Now you have to pay $1000 to buy one tablet of a new Hepatitis C drug named Sovaldi.
According to the manufacturer Gilead Sciences, it has put the price tag of its new Hepatitis C drug $1000, which means the number of pills required for a full course of treatment will set you back $84,000.
Gilead Sciences boasts that its new drug Sovaldi is going to defeat the Hep C as clinical trial shows success rates of over 90 percent with less side-effects.
Three Democratic lawmakers on the House Energy & Commerce Committee, Reps. Henry Waxman of California, Frank Pollone of New Jersey, and Diana DeGette of Colorado have sent a letter to Gilead Sciences asking for an explanation over the price tag.
According to the lawmakers, even if the drug has high success rates, it will not cater the mass due to its eye-popping price tag. This high is surely going to hit the low and middle income group, they added.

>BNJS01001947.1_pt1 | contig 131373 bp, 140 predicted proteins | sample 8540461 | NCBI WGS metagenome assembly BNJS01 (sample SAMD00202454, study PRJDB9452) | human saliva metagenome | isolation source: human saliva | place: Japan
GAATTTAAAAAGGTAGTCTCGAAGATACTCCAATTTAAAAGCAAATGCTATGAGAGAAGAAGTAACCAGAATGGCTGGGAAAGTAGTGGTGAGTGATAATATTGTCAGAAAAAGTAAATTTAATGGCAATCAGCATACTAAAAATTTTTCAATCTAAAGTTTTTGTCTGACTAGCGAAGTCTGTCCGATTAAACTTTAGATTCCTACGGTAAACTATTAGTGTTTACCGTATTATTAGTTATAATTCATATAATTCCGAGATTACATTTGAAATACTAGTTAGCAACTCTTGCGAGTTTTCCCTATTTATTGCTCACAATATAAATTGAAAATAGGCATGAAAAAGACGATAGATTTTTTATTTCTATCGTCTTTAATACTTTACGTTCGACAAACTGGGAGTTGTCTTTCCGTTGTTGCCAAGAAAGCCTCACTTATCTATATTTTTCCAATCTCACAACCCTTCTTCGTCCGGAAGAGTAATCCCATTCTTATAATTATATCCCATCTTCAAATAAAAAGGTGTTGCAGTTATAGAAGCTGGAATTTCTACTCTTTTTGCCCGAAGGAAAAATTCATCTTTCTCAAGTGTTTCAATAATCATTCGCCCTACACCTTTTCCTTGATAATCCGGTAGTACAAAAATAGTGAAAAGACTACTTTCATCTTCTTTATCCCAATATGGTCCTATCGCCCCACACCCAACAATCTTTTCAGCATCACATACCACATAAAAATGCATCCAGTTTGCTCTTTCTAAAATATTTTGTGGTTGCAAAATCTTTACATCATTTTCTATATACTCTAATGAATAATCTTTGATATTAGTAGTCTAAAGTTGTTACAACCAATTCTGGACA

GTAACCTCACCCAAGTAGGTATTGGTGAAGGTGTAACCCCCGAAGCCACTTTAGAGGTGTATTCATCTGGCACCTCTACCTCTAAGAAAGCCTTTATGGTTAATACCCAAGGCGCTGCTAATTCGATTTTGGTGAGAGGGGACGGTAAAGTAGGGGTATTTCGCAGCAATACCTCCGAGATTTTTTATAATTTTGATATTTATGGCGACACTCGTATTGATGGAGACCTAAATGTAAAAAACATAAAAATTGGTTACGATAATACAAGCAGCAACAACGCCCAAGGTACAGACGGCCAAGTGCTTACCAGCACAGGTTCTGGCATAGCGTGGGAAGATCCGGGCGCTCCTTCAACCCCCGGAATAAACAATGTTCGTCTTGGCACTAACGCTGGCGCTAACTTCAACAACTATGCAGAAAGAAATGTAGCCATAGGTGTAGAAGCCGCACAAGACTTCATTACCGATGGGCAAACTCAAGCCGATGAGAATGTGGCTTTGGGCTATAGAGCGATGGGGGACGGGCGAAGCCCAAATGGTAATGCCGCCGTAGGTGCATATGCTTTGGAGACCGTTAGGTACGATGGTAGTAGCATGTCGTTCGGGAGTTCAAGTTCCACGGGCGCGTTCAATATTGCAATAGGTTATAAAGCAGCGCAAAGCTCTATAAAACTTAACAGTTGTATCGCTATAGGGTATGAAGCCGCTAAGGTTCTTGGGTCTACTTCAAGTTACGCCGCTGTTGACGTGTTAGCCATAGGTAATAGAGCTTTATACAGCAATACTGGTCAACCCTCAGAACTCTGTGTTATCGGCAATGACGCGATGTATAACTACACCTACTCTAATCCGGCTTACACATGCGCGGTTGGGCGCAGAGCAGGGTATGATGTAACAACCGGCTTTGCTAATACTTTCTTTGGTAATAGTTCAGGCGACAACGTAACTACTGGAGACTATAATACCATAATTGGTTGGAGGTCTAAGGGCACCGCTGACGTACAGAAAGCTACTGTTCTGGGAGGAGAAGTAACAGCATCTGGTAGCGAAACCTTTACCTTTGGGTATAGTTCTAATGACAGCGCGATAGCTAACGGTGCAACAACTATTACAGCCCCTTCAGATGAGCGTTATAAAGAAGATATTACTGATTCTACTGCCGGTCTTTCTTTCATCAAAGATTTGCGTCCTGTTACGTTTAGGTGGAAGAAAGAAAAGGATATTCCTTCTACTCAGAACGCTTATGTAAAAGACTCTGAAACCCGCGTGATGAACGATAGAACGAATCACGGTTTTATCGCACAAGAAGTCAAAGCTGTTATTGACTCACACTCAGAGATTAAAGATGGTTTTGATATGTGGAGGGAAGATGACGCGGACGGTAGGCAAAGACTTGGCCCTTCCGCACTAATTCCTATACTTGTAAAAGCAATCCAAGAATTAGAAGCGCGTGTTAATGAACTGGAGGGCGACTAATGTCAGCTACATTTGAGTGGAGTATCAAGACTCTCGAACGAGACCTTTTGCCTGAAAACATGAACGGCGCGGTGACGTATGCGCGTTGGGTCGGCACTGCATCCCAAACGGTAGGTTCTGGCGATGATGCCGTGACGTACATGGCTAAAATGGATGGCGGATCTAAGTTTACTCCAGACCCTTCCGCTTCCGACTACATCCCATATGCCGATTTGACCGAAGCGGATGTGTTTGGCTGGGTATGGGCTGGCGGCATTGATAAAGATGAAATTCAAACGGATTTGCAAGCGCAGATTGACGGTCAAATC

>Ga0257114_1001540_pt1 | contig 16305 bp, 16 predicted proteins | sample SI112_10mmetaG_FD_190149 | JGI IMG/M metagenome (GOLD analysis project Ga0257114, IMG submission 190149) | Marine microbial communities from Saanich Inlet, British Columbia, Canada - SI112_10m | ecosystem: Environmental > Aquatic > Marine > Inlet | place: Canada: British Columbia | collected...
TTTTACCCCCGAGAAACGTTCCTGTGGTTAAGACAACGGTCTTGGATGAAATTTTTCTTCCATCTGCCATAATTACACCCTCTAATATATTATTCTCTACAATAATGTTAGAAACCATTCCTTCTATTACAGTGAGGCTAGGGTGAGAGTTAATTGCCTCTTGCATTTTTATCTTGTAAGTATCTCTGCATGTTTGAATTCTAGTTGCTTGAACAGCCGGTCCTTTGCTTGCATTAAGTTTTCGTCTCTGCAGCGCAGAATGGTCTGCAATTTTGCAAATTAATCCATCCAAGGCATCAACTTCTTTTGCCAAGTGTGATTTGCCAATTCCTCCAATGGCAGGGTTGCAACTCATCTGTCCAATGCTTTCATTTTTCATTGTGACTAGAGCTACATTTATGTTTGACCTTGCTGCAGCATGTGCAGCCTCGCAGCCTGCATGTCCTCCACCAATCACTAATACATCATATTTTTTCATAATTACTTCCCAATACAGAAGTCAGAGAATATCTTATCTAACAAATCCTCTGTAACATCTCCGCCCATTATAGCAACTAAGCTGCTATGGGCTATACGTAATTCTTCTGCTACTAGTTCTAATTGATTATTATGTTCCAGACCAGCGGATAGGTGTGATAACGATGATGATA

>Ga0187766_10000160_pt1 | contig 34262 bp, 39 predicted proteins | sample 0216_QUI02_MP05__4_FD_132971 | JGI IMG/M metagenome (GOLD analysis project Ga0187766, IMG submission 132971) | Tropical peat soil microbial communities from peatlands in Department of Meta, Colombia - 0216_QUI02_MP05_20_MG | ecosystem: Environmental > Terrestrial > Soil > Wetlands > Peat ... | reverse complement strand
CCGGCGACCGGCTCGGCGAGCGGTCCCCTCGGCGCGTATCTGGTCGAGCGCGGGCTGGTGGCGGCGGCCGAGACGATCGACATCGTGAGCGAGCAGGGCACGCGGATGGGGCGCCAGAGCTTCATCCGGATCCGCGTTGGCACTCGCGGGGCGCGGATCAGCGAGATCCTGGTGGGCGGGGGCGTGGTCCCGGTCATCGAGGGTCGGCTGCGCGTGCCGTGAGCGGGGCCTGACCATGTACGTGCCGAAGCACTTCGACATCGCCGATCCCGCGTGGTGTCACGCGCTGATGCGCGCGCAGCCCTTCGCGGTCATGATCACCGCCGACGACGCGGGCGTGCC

Christopher Raymond, a R.W. Baird biotech analyst, says, “It makes an easy target, certainly for politicians or for folks, but I think the more important constituency here are our payers.’
According to Raymond, most biotech companies don’t have to deal with such issues anywhere else as they have a different health care system in place.
Citing example of Europe, he says they make great use of the single-payer systems. The system allows the government to take care of any health-care related costs, he says.
The company has proposed a multi-tiered pricing system for its new drug. The pricing system will be based on the per capita gross income of the country in which it’s sold.
For example, a course of Sovaldi will cost $66,000 in Germany while the United Kingdom will have to pay $57,000 for the drug.
Egypt, which has the world’s highest rates of Hep-C infection, will have the drugs at the lowest rate-i.e. just $900.
A World Health Organization (WHO) reports shows, an estimated 150 million people chronically suffer from Hep C worldwide. About three million Americans are infected with the disease.